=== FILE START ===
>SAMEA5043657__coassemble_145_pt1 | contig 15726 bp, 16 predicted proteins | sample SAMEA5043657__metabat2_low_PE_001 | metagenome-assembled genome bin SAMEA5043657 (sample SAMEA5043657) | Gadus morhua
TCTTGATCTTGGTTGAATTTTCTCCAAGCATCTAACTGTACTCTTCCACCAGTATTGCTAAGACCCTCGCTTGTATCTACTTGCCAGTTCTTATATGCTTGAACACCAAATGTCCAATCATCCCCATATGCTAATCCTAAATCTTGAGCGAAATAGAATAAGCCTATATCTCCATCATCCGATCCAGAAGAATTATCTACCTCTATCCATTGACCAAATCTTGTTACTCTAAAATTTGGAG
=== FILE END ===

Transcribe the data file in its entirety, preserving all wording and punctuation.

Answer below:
>SAMEA5043657__coassemble_145_pt1 | contig 15726 bp, 16 predicted proteins | sample SAMEA5043657__metabat2_low_PE_001 | metagenome-assembled genome bin SAMEA5043657 (sample SAMEA5043657) | Gadus morhua
TCTTGATCTTGGTTGAATTTTCTCCAAGCATCTAACTGTACTCTTCCACCAGTATTGCTAAGACCCTCGCTTGTATCTACTTGCCAGTTCTTATATGCTTGAACACCAAATGTCCAATCATCCCCATATGCTAATCCTAAATCTTGAGCGAAATAGAATAAGCCTATATCTCCATCATCCGATCCAGAAGAATTATCTACCTCTATCCATTGACCAAATCTTGTTACTCTAAAATTTGGAG